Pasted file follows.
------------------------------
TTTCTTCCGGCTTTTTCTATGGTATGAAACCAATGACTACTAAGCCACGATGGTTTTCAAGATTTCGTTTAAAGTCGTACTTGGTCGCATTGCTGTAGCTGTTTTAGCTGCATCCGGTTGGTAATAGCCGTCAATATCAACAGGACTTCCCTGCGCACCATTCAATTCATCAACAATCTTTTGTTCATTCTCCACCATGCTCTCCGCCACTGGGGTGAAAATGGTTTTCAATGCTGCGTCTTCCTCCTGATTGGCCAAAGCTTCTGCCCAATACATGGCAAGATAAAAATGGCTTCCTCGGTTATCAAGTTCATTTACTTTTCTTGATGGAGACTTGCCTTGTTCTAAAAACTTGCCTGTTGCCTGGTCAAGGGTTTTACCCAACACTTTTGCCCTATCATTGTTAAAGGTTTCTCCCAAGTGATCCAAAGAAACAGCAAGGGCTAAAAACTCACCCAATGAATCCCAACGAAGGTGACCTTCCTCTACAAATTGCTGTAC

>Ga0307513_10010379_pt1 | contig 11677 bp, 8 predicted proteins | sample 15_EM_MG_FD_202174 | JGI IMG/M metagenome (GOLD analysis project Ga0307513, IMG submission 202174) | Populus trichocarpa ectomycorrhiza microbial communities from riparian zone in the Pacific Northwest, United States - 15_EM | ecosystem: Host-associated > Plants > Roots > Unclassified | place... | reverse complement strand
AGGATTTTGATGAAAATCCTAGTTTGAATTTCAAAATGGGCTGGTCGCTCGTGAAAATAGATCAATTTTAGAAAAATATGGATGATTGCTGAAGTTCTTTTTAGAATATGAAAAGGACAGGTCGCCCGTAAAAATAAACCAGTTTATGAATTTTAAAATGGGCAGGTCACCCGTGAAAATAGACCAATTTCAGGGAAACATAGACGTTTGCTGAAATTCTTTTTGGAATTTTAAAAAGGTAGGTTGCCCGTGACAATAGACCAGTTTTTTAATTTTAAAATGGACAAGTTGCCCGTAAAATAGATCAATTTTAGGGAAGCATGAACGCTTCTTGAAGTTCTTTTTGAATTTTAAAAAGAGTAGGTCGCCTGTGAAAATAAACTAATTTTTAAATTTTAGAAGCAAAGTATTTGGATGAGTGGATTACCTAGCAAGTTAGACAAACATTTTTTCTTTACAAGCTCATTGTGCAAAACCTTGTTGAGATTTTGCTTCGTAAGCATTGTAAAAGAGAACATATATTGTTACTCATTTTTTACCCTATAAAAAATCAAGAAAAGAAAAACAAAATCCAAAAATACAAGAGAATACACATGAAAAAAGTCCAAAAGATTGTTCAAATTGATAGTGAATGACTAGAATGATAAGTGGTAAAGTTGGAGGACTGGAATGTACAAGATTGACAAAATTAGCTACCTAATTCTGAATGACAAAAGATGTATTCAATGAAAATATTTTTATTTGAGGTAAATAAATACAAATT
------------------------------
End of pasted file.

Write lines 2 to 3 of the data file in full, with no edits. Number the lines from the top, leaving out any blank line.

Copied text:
>Ga0307513_10010379_pt1 | contig 11677 bp, 8 predicted proteins | sample 15_EM_MG_FD_202174 | JGI IMG/M metagenome (GOLD analysis project Ga0307513, IMG submission 202174) | Populus trichocarpa ectomycorrhiza microbial communities from riparian zone in the Pacific Northwest, United States - 15_EM | ecosystem: Host-associated > Plants > Roots > Unclassified | place... | reverse complement strand
AGGATTTTGATGAAAATCCTAGTTTGAATTTCAAAATGGGCTGGTCGCTCGTGAAAATAGATCAATTTTAGAAAAATATGGATGATTGCTGAAGTTCTTTTTAGAATATGAAAAGGACAGGTCGCCCGTAAAAATAAACCAGTTTATGAATTTTAAAATGGGCAGGTCACCCGTGAAAATAGACCAATTTCAGGGAAACATAGACGTTTGCTGAAATTCTTTTTGGAATTTTAAAAAGGTAGGTTGCCCGTGACAATAGACCAGTTTTTTAATTTTAAAATGGACAAGTTGCCCGTAAAATAGATCAATTTTAGGGAAGCATGAACGCTTCTTGAAGTTCTTTTTGAATTTTAAAAAGAGTAGGTCGCCTGTGAAAATAAACTAATTTTTAAATTTTAGAAGCAAAGTATTTGGATGAGTGGATTACCTAGCAAGTTAGACAAACATTTTTTCTTTACAAGCTCATTGTGCAAAACCTTGTTGAGATTTTGCTTCGTAAGCATTGTAAAAGAGAACATATATTGTTACTCATTTTTTACCCTATAAAAAATCAAGAAAAGAAAAACAAAATCCAAAAATACAAGAGAATACACATGAAAAAAGTCCAAAAGATTGTTCAAATTGATAGTGAATGACTAGAATGATAAGTGGTAAAGTTGGAGGACTGGAATGTACAAGATTGACAAAATTAGCTACCTAATTCTGAATGACAAAAGATGTATTCAATGAAAATATTTTTATTTGAGGTAAATAAATACAAATT